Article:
Thursday, June 2, 2011

Caring for Horse and Donkey Bite Wounds

Earlier this week this tweet from @prsjournal caught my eye

Most Popular: Management of Horse and Donkey Bite Wounds: A Series of 24 Cases: No abstract available http://bit.ly/lgNkCS

I missed this article when it came out in the June 2010 issue of the Plastic and Reconstructive Surgery Journal.  As I have covered fire ant bites, cat bites, and snake bites.  Fellow blogger Bongi has written about hippo bites.  It’s time to cover horse and donkey bites. 

Dr. Köse, Department of Plastic and Reconstructive Surgery, Harran University Hospital, Turkey and colleagues presented a retrospective evaluation of 24 patients treated for animal bites (19 horse and five donkey bites) from 2003 to 2009.  The head and neck were the most frequent bite sites (14 cases), followed by the extremities (8 cases) and the trunk (2 cases).

The article is very short, representing their personal viewpoint and experience. 

Our experience shows the safety of primary closure for horse and donkey bite wounds, provided that careful debridement and good cleansing with antibiotic prophylaxis are also performed. An acceptable aesthetic outcome can be achieved only with early primary repair and reconstructive procedures.

Dr. Köse note that horse and donkey bites often result in tissue loss wounds.  Their review of the literature (not sure how extensive) found one reported case of anaphylaxis after a horse bite and one case of a deep crush injury with hematoma, fat necrosis, and muscle rupture without an external wound in a woman bitten on her thigh by a horse.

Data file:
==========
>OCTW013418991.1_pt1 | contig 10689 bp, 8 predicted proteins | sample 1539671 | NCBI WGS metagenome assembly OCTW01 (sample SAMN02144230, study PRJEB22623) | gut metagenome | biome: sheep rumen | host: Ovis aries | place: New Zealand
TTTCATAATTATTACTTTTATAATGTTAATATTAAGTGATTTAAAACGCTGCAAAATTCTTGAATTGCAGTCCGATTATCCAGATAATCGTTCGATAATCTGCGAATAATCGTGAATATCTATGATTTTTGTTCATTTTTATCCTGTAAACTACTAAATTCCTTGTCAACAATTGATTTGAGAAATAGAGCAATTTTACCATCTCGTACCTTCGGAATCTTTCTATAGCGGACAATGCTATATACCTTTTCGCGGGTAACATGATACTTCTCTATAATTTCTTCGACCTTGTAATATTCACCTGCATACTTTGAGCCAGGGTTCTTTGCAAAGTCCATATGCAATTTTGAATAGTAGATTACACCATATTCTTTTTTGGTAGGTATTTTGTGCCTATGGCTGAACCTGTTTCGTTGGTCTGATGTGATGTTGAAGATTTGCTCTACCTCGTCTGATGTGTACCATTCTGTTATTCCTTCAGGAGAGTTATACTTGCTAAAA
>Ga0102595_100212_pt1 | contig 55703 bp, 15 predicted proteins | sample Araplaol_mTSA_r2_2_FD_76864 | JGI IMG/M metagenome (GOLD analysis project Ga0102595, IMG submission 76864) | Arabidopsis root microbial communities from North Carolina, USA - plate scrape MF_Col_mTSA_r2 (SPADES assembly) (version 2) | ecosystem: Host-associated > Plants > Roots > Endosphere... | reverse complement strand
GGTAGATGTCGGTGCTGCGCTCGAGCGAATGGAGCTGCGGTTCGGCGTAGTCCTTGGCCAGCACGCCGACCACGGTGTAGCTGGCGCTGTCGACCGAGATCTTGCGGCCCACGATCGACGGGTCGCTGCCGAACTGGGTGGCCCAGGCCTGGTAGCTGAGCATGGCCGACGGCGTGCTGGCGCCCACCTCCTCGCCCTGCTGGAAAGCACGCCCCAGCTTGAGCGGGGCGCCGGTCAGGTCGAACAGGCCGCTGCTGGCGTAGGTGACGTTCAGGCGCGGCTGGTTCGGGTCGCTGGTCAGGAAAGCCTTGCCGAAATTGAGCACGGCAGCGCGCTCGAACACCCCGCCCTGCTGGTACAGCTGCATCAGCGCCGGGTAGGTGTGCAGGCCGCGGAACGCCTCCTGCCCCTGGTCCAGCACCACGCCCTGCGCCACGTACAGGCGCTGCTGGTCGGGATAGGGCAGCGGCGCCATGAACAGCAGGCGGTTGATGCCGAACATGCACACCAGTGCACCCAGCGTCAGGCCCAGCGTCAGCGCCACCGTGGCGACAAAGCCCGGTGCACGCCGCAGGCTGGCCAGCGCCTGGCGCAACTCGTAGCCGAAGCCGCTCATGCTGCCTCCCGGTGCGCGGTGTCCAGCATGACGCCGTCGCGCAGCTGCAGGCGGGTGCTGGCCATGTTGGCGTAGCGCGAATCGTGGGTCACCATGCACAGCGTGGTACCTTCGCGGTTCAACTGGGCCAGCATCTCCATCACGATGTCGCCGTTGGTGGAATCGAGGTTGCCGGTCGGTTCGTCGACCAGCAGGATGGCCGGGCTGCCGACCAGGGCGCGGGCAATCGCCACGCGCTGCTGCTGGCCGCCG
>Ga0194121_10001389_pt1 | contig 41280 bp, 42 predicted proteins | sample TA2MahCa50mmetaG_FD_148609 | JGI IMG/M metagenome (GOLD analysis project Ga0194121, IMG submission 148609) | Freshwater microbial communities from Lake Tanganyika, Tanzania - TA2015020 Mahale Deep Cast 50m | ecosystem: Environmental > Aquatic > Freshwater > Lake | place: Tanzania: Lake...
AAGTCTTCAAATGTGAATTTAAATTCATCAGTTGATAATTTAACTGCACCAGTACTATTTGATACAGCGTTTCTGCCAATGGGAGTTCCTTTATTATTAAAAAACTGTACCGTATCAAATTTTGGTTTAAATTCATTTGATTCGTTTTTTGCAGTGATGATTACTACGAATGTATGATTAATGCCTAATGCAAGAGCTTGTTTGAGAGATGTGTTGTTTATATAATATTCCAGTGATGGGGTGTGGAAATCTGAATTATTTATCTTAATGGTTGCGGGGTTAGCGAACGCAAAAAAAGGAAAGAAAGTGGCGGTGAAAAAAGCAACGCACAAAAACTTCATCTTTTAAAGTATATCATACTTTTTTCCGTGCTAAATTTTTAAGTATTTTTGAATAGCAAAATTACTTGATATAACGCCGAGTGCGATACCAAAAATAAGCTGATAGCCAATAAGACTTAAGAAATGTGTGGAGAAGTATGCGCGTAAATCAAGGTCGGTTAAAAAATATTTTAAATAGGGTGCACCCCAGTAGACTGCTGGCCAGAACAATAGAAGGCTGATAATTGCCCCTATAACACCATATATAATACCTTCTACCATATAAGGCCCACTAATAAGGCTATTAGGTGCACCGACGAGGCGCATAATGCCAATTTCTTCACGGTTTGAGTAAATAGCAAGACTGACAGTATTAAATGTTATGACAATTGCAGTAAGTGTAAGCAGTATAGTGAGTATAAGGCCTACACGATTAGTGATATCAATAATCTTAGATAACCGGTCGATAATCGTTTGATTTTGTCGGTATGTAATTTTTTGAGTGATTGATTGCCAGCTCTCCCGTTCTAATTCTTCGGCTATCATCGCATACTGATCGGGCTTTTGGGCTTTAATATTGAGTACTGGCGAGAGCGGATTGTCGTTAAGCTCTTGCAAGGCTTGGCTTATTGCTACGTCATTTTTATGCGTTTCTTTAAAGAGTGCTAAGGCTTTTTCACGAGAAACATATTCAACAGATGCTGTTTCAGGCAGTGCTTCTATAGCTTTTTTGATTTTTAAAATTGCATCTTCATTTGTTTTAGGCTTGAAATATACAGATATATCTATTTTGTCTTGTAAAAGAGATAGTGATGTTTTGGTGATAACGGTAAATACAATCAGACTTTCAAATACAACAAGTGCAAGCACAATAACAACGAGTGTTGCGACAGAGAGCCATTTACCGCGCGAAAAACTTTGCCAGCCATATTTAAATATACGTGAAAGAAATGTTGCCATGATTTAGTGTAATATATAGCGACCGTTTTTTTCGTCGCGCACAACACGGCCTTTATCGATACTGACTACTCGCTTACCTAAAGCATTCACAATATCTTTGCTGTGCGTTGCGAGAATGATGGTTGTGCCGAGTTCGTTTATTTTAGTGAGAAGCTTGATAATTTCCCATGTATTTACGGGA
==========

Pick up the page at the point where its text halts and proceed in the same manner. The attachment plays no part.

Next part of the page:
As I shared in my post Assessing and Managing Mammal Bites – an Article Review

  • Thoroughly examine patients with bites.  Especially with children, check the entire body to identify additional injuries.

  • Examine the wound itself meticulously. It’s easy to miss things.
  • Be alert for injuries to the vasculature, nerves, tendons, bones, and joints.
  • Bites from large mammals can damage and even fracture bone.  Plain radiographs should be viewed after the exam.
  • Large mammals who bite and shake can dislocate joints. Have patients perform active range-of-motion with joints that are near bite wounds.
  • Use plain radiography to assess for retained foreign bodies and skeletal injuries. Computed tomography and magnetic resonance imaging have increased sensitivity for foreign bodies and subtle fractures.

As with all wounds, standard wound care applies.  This means copiously irrigate and debride as needed.  Bites are tetanus-prone wounds. Review the patient’s immunization records.  Give updates, etc as needed.

 

 

REFERENCE

Management of Horse and Donkey Bite Wounds: A Series of 24 Cases; Köse, Rüstü; Sögüt, Özgür; Mordeniz, Cengiz; Plastic & Reconstructive Surgery. 125(6):251e-252e, June 2010; doi: 10.1097/PRS.0b013e3181d515dd

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